My Wife's Lovers
Black Ace Books, 9.95
SOME writers have a fairly linear career that, given the nature of current thinking, creates an impression of development, whether justified or not.
John Herdman works in a different way: his world is contained within a defined circle, in which he employs a set of familiar narrative patterns to make stories and novels of exquisite tension, tales that are often disturbing, even when they are grimly humorous.
Herdman's people are a distinct, immediately recognisable tribe: men (mostly) who, cast suddenly into a strange and troubling world, try their damnedest to get by, using all the conventions and polite apparatus civilisation has to offer.
More often than not, however, they are doomed to slide into apathy, terror or madness. In this, Herdman inhabits a well-established Scottish tradition, whose greatest practitioners include Hogg and Stevenson (the short fiction of Gogol and Dostoevsky also comes to mind), but his world is a wholly modern one, even if his characters will sometimes appear to have strayed there from some quieter, and more refined, sanctuary of forgotten decencies.
In the age of the soundbite, Herdman's prose pursues the complex and the elusive; in a culture that still pretends the surface appearance of sanity is enough for functioning selves to continue, he exposes the void at the heart of selfhood, and lets us see just how rich and complex that void is.
This is Herdman's forte: he exposes the gaps that can appear in a man's life and he reveals, with a queasy, occasionally almost hysterical humour, how ill-equipped our behavioural conventions are to deal with those gaps; at the same time, he also lets us see that there is something spiritual about this collapse, that something redemptive lurks in the shadows, waiting to be recognised, if only the characters could see it.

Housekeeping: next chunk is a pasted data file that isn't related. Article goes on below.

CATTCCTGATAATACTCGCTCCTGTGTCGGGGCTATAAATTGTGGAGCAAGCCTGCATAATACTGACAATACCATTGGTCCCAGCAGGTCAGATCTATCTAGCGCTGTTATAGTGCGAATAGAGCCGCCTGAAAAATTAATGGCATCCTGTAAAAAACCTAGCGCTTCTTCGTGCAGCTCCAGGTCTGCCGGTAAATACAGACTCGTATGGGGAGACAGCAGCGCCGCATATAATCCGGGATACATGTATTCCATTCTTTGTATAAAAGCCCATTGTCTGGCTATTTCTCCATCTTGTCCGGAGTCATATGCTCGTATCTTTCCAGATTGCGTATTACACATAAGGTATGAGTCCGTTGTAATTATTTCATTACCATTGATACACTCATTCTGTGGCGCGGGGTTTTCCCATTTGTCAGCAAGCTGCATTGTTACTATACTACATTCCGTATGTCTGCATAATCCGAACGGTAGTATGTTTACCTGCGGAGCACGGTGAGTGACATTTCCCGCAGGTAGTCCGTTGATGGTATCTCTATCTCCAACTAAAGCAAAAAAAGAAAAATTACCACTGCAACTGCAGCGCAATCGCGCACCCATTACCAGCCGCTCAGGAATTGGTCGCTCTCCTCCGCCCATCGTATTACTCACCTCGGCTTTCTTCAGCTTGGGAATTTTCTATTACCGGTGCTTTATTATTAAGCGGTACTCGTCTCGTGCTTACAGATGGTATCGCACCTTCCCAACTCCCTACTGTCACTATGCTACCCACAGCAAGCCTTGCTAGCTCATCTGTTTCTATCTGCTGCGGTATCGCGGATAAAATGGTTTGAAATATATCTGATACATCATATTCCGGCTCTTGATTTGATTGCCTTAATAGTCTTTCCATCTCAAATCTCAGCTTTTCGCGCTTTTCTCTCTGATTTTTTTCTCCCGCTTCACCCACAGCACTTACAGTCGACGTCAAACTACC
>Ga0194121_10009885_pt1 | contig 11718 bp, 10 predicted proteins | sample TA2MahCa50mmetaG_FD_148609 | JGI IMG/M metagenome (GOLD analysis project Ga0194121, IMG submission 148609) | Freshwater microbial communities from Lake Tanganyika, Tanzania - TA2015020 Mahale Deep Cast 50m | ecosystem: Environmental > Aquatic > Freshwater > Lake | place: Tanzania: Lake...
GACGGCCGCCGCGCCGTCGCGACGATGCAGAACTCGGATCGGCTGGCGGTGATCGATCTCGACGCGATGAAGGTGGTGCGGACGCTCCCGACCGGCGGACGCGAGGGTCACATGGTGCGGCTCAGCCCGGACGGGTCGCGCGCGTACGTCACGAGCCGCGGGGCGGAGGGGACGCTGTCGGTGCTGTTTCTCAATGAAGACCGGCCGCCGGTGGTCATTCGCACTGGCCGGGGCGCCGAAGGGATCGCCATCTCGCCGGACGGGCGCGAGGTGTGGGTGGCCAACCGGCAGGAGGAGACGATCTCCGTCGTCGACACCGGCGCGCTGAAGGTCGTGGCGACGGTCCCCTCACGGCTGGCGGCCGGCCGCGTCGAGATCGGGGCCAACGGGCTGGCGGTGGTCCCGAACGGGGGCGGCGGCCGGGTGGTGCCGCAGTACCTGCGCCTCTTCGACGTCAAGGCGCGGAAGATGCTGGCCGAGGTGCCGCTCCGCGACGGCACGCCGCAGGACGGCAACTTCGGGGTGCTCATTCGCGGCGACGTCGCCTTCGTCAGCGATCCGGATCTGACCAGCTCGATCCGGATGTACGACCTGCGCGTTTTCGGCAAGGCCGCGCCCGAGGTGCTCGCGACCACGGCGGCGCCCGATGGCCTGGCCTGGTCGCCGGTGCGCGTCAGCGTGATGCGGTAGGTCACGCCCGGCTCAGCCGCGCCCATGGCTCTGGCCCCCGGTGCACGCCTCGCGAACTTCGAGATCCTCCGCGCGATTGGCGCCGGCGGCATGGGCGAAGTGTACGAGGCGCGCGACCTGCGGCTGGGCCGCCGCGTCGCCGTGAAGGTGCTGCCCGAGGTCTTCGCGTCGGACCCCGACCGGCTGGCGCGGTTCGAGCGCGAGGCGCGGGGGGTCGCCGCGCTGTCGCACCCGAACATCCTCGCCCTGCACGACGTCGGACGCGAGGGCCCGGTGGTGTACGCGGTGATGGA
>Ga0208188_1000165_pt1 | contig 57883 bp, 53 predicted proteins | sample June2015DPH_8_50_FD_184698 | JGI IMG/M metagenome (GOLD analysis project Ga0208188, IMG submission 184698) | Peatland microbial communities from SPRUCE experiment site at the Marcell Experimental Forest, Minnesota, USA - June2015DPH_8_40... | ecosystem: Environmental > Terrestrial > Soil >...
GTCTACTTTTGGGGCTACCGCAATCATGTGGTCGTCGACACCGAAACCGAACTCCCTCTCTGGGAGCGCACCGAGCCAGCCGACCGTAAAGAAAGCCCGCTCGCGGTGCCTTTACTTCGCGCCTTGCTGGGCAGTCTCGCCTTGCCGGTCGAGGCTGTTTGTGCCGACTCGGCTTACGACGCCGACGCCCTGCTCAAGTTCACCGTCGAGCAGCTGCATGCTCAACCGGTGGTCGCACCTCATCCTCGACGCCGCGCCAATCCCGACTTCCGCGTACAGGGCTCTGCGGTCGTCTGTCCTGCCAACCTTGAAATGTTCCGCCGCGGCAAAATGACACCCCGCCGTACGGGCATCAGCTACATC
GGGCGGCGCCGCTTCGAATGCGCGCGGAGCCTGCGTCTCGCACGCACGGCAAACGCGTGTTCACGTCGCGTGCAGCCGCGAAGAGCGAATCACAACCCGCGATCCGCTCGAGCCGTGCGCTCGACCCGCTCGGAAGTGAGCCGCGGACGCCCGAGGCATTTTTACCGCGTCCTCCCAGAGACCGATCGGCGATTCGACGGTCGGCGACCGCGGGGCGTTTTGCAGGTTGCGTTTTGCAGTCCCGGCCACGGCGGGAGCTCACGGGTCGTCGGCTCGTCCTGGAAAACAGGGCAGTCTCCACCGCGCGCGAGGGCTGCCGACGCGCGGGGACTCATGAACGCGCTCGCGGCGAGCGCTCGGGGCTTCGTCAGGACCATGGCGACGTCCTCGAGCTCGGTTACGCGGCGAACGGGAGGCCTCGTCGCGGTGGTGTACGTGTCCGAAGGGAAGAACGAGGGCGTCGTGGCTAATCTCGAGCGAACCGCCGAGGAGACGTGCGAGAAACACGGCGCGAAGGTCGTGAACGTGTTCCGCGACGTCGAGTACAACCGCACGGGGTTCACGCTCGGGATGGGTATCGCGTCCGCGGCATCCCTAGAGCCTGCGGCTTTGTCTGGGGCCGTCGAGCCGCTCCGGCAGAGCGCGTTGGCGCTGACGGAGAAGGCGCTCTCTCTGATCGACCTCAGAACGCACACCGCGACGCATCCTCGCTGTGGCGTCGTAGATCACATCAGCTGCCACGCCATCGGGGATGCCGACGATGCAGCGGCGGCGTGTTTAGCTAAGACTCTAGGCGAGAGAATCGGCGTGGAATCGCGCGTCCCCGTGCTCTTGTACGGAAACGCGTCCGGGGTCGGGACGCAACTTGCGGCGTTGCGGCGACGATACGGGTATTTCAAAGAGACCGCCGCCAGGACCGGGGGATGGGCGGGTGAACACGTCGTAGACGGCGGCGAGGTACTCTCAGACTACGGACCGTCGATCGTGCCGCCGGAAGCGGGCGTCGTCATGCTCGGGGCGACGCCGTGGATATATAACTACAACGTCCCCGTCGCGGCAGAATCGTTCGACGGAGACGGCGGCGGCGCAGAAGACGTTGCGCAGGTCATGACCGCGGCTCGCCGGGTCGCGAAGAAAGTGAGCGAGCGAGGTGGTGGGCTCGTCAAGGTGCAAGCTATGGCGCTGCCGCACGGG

My Wife's Lovers, his 10th book of fiction, comprises 10 stories that, in their wit, their sense of a live tradition and their flashes of scary humour, are vintage Herdman, stories to linger over and savour, from the opening, title piece to the sly, self-referential closing story, 'Tom na Croiche', in which the central character comes to a strangely quiet, almost relaxed accommodation with the collapse of his own identity: "Well, I went home and took up my normal life again, and gradually these impressions were effaced from the forefront of my consciousness. But they remain there at the back of my mind, to haunt and trouble me.
"I'll never feel quite the same again about my 'self', never pronounce with the confidence of old on the nature of what I used to think of as my identity.
"Yet here I am, sitting at this entirely solid table with my pen in my hand. I have told you the story of this strange experience of mine. Judge yourself, reader, of my reality."
One might add: judge yourself, reader, of your own.